The Bank of England Gold Vault, The Sewer, and the Victorian heist that wasn’t

In 1836, the Bank of England was nearly a victim of a Victorian heist of their Gold bullion.

The cartoon from which the Bank of England got its nickname – The Old Lady of Threadneedle Street Source

Bank directors received anonymous letters in which the writer claimed to have access to their Gold Vault. After ignoring the letters a few times (insert “Stuff and Nonsense” here, and the odd “Harrumph”), the writer made them an offer they couldn’t refuse.

Most Valuable Plumber

He invited them to meet him INSIDE the gold vault at an hour of their choosing. On the agreed night, the bank directors heard a noise from below and a man popped up through the floor boards.

The human gopher was a sewerman who, during repair work, had discovered an old drain which ran immediately under the gold vault. Another story goes that he had learned of a plot to rob the gold while repairing the sewers.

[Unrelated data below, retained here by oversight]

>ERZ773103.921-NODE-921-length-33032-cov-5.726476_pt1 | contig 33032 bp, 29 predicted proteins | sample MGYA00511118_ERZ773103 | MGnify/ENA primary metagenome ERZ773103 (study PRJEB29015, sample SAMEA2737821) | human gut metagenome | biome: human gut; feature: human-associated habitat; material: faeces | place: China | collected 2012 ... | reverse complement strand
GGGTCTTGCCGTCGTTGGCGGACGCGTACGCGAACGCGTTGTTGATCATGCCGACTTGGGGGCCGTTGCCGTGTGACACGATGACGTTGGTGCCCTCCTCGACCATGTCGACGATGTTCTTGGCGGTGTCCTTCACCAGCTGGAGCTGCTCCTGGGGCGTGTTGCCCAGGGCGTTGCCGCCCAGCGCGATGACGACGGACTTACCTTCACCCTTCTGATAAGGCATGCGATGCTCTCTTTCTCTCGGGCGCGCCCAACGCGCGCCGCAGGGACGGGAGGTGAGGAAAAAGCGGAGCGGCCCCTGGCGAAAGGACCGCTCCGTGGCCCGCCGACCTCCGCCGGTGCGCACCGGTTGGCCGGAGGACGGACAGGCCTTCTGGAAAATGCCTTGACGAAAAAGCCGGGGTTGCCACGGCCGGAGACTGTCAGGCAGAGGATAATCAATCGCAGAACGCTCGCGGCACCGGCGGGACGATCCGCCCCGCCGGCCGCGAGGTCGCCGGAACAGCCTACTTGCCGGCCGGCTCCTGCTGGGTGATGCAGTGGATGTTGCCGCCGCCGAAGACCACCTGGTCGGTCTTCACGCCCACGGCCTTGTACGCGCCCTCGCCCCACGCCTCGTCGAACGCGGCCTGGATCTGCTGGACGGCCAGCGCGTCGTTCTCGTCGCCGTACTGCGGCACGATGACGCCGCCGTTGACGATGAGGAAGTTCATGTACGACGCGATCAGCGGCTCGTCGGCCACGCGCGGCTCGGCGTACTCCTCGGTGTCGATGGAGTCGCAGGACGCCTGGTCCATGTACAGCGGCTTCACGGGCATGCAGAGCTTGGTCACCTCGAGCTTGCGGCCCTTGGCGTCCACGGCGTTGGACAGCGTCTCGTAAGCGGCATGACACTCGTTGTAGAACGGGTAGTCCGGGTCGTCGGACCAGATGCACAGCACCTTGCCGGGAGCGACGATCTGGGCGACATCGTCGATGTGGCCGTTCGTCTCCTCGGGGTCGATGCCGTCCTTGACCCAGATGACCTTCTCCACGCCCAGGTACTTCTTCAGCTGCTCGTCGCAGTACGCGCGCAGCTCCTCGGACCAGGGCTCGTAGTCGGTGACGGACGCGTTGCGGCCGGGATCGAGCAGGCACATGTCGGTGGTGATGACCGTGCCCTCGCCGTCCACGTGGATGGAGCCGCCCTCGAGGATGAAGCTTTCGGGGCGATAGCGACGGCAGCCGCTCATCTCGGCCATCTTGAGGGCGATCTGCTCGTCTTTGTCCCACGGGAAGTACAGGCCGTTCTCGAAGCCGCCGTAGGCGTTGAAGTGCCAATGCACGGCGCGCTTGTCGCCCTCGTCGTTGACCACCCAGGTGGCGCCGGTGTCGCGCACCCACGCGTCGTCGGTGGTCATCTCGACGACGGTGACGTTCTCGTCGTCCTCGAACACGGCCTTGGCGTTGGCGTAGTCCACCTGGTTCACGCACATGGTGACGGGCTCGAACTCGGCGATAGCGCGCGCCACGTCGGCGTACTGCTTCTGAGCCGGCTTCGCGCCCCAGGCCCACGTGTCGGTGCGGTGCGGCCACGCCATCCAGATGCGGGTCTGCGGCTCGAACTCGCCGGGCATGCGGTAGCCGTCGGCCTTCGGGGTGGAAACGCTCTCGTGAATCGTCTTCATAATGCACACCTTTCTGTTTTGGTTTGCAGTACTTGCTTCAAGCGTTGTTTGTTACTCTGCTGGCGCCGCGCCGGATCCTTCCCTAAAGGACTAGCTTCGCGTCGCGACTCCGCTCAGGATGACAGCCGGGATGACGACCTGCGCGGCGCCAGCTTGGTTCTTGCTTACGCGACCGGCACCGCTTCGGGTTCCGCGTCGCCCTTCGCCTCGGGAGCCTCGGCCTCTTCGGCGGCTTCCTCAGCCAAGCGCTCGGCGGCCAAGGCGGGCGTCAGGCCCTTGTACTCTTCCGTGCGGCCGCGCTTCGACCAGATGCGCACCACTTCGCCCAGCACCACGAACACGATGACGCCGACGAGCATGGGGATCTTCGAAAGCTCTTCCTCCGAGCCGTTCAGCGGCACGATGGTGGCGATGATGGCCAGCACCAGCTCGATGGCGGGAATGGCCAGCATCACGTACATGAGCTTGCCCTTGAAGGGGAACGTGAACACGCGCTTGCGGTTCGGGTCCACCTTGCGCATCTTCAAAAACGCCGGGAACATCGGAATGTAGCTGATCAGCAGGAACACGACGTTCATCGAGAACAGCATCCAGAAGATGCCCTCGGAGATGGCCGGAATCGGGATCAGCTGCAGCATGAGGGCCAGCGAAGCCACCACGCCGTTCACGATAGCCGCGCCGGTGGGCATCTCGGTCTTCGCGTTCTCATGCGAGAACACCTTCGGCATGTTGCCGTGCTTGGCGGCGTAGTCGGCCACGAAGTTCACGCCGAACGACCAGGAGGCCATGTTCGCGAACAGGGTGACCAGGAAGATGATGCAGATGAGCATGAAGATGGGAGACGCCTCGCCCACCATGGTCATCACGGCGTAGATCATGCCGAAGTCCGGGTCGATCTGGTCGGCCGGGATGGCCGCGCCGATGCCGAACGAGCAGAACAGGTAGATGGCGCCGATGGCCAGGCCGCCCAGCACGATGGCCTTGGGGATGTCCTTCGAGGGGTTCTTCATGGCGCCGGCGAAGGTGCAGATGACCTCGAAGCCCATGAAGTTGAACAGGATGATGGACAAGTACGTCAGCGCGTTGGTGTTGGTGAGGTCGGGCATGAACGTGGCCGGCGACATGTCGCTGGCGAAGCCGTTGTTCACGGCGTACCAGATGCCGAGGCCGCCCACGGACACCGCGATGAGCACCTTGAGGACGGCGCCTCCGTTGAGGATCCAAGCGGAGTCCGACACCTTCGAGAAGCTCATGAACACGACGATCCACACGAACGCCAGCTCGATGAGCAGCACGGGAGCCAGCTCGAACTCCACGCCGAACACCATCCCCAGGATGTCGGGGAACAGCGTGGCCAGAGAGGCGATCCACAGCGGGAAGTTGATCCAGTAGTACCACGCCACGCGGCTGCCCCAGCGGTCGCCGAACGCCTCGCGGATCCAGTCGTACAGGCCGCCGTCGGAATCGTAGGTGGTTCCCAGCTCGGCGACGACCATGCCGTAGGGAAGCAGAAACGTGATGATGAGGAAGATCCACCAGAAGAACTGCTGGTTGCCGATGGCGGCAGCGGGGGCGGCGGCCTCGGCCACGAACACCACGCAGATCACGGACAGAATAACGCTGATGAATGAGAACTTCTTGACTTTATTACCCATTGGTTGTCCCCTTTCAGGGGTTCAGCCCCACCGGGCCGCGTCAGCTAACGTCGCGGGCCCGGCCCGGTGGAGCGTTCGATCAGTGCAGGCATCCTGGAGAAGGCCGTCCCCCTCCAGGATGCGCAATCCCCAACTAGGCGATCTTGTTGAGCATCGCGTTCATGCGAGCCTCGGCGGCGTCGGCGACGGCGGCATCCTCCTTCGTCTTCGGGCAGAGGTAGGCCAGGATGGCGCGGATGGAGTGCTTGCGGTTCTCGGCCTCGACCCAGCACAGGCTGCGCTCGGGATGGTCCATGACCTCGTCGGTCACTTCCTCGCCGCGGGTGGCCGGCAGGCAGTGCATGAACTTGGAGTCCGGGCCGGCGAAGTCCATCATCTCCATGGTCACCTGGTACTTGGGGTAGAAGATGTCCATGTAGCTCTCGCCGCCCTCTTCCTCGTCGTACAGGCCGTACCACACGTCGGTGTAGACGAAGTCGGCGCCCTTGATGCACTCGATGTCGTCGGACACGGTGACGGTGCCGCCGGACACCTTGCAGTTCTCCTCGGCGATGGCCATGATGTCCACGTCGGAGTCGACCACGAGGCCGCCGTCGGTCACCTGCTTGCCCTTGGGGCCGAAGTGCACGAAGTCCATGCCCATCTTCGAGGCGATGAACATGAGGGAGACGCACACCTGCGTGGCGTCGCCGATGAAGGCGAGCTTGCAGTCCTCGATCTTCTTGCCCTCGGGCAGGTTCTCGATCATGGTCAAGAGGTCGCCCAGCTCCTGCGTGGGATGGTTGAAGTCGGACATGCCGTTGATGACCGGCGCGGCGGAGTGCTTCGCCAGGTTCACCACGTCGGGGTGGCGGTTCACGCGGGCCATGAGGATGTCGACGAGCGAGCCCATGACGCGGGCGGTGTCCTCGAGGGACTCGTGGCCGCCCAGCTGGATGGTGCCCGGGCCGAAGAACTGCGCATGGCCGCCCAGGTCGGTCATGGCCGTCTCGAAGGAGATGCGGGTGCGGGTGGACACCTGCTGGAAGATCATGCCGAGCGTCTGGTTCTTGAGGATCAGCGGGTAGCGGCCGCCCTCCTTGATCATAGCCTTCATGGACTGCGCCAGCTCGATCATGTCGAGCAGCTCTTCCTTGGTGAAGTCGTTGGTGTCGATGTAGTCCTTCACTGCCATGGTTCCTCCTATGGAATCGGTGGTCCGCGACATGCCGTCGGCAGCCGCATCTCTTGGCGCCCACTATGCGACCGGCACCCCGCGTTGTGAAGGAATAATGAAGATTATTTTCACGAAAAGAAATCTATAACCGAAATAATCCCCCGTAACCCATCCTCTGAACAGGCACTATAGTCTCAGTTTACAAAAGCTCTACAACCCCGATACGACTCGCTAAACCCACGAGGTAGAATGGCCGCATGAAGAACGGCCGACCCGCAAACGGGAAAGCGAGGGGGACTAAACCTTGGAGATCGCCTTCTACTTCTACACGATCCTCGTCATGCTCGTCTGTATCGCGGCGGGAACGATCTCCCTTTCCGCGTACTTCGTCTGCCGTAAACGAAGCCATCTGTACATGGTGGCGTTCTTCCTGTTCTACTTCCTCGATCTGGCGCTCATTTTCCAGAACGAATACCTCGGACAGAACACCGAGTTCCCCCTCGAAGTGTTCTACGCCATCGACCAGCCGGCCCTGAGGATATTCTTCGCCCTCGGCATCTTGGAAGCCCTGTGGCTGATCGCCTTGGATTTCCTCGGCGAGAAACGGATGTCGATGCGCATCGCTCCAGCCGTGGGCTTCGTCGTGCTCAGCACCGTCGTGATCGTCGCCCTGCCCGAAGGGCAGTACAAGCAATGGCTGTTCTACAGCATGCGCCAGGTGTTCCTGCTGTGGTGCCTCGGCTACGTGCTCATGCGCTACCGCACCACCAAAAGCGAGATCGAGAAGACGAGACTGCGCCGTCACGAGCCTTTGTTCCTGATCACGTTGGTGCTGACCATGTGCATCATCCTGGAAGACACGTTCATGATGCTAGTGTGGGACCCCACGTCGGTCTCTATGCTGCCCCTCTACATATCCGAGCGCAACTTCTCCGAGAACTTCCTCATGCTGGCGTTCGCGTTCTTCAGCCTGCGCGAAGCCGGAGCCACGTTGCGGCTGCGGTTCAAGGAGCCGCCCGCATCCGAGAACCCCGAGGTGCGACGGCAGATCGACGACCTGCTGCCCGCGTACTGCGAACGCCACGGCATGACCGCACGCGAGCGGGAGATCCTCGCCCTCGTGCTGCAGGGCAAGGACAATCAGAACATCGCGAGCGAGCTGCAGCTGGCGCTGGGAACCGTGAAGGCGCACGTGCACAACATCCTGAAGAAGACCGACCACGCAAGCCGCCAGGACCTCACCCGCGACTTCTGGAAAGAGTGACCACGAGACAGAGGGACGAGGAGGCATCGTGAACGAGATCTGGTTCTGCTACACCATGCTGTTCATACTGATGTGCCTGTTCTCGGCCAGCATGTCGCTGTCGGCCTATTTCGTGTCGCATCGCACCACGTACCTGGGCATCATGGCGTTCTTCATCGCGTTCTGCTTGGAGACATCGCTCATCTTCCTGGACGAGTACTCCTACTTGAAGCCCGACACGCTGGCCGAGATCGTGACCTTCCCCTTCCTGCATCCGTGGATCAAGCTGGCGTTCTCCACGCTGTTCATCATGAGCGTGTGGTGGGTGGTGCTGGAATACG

A stock take quickly revealed that he hadn’t taken any gold. For his honesty, the Bank rewarded the white-hat plumber with a gift of £800. That;s would be worth approximately £80,000 in today’s English money or About $103,000 in US dollars.

Did the non-Victorian heist actually happen?

The Bank Records reveal:

“In  May 1836, having reason to apprehend danger from our sewers, it was discovered that an open and unobstructed sewer led directly from the gold vaults down to Dowgate”.

It appears that the Bank were worried about other “bugs” in the sewer system. In the following year, the Secretary of the Bank wrote to the Commissioner of Sewers asking for plans of sewers and drains around the bank – and within bank premises too.

The BOE building is today guarded by men in top hats and pink coats with long tails.